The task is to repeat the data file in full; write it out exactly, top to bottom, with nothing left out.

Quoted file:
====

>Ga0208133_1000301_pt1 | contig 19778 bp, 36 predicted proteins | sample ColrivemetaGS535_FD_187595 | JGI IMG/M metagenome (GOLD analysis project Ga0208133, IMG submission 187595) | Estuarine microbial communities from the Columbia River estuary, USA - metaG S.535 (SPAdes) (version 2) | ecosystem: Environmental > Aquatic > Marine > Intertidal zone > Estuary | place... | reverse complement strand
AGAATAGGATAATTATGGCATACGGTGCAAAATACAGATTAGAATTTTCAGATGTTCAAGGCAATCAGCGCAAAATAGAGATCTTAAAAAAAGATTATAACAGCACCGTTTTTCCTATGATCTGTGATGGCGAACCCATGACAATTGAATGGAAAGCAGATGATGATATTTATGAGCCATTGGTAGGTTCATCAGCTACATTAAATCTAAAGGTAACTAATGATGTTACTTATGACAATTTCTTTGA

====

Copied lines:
>Ga0208133_1000301_pt1 | contig 19778 bp, 36 predicted proteins | sample ColrivemetaGS535_FD_187595 | JGI IMG/M metagenome (GOLD analysis project Ga0208133, IMG submission 187595) | Estuarine microbial communities from the Columbia River estuary, USA - metaG S.535 (SPAdes) (version 2) | ecosystem: Environmental > Aquatic > Marine > Intertidal zone > Estuary | place... | reverse complement strand
AGAATAGGATAATTATGGCATACGGTGCAAAATACAGATTAGAATTTTCAGATGTTCAAGGCAATCAGCGCAAAATAGAGATCTTAAAAAAAGATTATAACAGCACCGTTTTTCCTATGATCTGTGATGGCGAACCCATGACAATTGAATGGAAAGCAGATGATGATATTTATGAGCCATTGGTAGGTTCATCAGCTACATTAAATCTAAAGGTAACTAATGATGTTACTTATGACAATTTCTTTGA